Sectional stitch and glue kayak

A read a pretty good article about this in Feb Sea Kayaker magazine. I have been interested in building a kayak for years, but don’t have the room to store it. Has anyone here attempted building a sectional? Could these kayaks be paddled in rough contitions or would that create to much stress on the bulkheads?

great question.

– Last Updated: Feb-16-09 6:25 AM EST –

I would very much like to read the comments to this one too.
I can't remember with whom I had this conversation but I believe it is a process where two bulkheads are epoxied side by side and then you just cut down the middle and you then have two watertight compartments. (or three)to assemble you just bolt it all together.
Certainly would increase the weight substantially.
I thought hard about doing this so I could have a hardshell wooden boat in Brazil without having to build it there but I am not convinced it has that many advantages.
I can just imagine that first cut into the deck. Did I measure this right? and then the Oh oh...


Twin bulkheads for and aft of the cockpit should do it. Maybe taper the “outer” copies of each slightly to match the curve of the hull.

But yea… cutting into the hull the first time would be a little nerve-racking. You’d have the stitch holes to guide you but still…


JEM Watercraft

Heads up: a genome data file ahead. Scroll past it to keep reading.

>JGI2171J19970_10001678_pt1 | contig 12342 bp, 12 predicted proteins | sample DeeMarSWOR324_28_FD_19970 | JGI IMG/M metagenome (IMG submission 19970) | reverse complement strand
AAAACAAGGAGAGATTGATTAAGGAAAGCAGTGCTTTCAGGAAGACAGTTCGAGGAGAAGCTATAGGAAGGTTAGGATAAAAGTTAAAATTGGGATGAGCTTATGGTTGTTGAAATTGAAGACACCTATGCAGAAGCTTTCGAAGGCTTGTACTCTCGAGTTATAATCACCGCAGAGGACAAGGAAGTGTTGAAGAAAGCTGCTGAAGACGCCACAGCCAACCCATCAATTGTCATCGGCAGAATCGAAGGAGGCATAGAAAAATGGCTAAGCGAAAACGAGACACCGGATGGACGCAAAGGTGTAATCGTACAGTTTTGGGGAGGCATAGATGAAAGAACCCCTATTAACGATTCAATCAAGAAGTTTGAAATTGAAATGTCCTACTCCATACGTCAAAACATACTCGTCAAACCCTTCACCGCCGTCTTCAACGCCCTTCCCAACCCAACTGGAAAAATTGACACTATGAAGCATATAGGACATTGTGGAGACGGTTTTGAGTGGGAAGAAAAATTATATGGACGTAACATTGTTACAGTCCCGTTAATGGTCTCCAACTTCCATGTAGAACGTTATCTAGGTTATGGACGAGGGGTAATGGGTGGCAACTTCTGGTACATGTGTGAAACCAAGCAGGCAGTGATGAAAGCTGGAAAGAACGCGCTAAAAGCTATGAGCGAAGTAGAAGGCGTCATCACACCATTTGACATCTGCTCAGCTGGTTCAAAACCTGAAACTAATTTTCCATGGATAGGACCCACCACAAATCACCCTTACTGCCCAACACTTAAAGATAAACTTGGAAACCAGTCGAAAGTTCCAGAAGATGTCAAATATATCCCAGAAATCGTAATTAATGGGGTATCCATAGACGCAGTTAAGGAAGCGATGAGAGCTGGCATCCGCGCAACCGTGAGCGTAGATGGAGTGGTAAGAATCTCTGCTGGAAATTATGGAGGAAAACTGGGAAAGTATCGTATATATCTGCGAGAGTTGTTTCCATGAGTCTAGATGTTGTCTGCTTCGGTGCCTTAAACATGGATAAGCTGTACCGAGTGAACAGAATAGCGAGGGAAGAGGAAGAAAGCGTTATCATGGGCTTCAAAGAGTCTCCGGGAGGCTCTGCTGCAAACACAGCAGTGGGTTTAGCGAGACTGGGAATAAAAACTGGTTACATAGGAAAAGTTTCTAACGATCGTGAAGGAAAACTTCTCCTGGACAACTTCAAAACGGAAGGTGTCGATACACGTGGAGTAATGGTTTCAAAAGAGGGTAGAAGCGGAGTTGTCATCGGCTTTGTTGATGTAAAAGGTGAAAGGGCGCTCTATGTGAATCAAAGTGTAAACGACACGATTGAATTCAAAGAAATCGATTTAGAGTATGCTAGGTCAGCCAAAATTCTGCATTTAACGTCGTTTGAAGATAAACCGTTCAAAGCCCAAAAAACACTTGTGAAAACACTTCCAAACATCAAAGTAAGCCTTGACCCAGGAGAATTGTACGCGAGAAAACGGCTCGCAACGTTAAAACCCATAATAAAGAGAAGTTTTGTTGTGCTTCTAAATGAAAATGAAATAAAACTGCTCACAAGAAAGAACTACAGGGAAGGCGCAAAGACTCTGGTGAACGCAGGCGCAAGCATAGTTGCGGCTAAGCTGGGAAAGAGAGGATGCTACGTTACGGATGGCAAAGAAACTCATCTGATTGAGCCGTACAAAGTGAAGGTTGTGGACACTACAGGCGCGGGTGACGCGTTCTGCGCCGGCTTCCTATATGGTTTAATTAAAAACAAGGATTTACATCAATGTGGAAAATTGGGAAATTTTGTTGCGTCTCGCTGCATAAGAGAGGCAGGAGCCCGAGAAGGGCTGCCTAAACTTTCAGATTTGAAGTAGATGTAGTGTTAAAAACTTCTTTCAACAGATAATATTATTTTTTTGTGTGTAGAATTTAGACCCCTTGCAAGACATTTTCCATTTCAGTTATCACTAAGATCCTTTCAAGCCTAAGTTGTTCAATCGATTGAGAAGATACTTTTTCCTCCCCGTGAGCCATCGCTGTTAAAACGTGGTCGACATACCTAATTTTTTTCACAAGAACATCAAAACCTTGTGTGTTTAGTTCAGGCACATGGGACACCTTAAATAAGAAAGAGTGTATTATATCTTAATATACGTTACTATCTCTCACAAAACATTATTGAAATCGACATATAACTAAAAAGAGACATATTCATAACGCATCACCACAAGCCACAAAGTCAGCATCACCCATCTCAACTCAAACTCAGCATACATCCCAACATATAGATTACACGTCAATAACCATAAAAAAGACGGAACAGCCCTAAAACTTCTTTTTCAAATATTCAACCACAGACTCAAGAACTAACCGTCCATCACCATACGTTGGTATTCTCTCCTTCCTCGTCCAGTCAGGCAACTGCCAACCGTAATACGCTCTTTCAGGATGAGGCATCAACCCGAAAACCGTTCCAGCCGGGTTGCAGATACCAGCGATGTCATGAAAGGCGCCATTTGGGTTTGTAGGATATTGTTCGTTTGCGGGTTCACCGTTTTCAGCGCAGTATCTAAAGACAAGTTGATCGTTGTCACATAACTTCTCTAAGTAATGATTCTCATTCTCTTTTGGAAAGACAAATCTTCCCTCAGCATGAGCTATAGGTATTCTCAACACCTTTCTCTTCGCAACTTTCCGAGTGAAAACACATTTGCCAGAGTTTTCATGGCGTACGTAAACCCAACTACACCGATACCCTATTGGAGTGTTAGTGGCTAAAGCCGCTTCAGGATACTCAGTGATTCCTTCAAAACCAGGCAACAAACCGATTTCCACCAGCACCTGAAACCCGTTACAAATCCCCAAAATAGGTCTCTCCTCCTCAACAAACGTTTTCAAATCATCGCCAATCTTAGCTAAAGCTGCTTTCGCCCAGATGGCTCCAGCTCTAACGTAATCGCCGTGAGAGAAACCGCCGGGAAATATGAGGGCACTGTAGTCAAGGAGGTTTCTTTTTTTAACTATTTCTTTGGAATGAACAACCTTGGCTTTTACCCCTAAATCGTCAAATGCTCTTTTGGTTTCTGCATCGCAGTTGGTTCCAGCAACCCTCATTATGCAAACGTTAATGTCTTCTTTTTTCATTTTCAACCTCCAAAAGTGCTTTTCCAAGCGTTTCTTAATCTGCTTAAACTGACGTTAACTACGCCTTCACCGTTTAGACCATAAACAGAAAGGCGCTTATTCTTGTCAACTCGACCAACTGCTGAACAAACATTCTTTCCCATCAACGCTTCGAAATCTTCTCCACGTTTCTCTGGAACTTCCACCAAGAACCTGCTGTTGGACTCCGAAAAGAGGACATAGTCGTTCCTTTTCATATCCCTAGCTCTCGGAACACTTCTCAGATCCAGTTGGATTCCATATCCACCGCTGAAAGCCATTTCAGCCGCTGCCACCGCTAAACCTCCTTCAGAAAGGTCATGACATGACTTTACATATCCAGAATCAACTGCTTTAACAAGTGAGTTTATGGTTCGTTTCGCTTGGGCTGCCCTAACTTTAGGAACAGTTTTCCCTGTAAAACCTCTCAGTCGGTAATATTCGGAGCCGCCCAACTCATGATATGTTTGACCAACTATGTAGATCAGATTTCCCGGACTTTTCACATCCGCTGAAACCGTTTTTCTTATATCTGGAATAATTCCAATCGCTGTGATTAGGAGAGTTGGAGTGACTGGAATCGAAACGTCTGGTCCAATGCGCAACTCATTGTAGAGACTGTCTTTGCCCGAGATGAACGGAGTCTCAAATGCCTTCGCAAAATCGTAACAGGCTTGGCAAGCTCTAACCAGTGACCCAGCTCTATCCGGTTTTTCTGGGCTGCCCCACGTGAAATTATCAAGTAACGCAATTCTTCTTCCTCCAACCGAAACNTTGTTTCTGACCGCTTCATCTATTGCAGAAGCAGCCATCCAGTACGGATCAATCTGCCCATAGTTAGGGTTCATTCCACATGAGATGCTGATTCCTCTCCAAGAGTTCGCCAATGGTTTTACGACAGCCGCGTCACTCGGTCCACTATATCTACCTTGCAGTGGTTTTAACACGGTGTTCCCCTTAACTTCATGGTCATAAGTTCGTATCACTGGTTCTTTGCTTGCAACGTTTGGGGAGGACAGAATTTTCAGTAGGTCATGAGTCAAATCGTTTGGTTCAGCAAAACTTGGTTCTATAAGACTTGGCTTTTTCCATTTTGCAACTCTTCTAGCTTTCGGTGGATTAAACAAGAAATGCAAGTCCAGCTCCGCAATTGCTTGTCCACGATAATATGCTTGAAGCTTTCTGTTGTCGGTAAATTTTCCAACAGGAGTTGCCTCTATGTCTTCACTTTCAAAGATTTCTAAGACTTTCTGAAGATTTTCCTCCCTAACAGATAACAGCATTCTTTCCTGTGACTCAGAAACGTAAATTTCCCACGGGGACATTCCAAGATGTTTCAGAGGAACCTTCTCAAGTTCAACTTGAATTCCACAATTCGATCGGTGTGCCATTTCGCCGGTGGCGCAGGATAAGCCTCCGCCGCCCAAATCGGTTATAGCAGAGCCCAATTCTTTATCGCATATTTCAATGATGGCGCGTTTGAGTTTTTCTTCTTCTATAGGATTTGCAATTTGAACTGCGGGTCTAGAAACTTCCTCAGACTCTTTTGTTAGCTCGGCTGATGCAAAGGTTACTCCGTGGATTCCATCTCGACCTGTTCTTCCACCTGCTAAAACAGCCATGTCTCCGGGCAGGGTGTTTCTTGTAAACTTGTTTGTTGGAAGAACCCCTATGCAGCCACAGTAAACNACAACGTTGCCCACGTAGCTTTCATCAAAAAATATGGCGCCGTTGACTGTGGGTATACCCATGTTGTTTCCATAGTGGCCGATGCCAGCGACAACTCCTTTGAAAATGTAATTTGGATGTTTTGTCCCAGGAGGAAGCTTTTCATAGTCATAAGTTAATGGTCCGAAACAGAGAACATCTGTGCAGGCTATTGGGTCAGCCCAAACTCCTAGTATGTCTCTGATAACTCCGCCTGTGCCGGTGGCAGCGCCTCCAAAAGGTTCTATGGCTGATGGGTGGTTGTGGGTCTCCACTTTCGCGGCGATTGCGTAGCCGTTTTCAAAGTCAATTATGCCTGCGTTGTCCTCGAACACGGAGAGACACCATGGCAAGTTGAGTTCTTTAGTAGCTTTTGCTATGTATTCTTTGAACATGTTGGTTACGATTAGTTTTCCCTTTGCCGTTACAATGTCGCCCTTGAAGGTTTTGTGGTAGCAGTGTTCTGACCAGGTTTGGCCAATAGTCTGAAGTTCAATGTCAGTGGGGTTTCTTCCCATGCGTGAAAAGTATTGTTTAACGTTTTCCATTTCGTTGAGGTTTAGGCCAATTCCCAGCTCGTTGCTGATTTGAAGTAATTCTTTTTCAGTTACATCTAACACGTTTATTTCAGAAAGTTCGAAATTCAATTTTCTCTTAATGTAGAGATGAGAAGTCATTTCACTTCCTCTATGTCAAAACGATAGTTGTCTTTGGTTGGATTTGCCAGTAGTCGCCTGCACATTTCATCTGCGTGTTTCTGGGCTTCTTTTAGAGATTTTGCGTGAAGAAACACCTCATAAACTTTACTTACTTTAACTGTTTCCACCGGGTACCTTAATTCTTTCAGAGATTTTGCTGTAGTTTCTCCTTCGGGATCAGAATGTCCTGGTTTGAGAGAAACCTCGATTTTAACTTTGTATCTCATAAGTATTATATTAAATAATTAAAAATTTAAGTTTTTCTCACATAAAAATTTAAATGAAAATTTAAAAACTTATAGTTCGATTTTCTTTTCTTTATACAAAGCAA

Stitch & glue sectional dinghy

The VOLKSKAYAK Standard can be built as a sectional - I’ve seen several of them. Essentially, the builder just doubles up each of the two bulkheads with a sheet of cardboard between them, then finishes the hull and deck and cuts the boat between the doubled bulkhead locations - the faces are then faired up, and holes drilled thru the bulkheads to take the bolts that join it all together.

There’s a bit more info at

Drop me an ‘e’ if you are interested in doing a VKK, and I’ll see what info I can dig out for you.

thanks for the replies
I will be doing more research on sectionals, and want to make sure this type of modified kit will be able to take the occasional surf landing or boat wake without tearing out a bulkhead.

Sectional S & G
What a great idea! I have been thinking of building a S&G Night Heron for a while now, but so far I have been able to resist the temptation. This might just push me over the edge. I’ll be watching for more follow ups as this subject progresses. Ken…

I haven’t done it
but a lot of people have done it and a few glass kayak manufacturers off the option.

Research the methods of attachment since you don’t want it to be an experiment every time you go out paddling.

I would want the attachment points to have plenty of reinforcement so there’s no compression of the wood bulkheads at the bolts (drill,fill,drill). I’ve seen different numbers of bolts but I’d go from the standpoint that if one was loose it wouldn’t compromise the joint.

Some of the attachment points
would be under the water line. I would be a little worried about leakage.

I think the commercial 3-piece kayaks use rubber gaskets under solid washers on the bolts. If you used filled epoxy to line the holes and made sure you had a smooth, square seating surface, I’d think it would seal well.

If you had way too much time you could sleeve the holes, ream them, and cut o-ring grooves in the bolts.

Get hold of tsunamichuck
He has a sectional Nordkapp

Sectional stitch and glue kayak
A recent issue of Wooden Boat had an article on this I believe.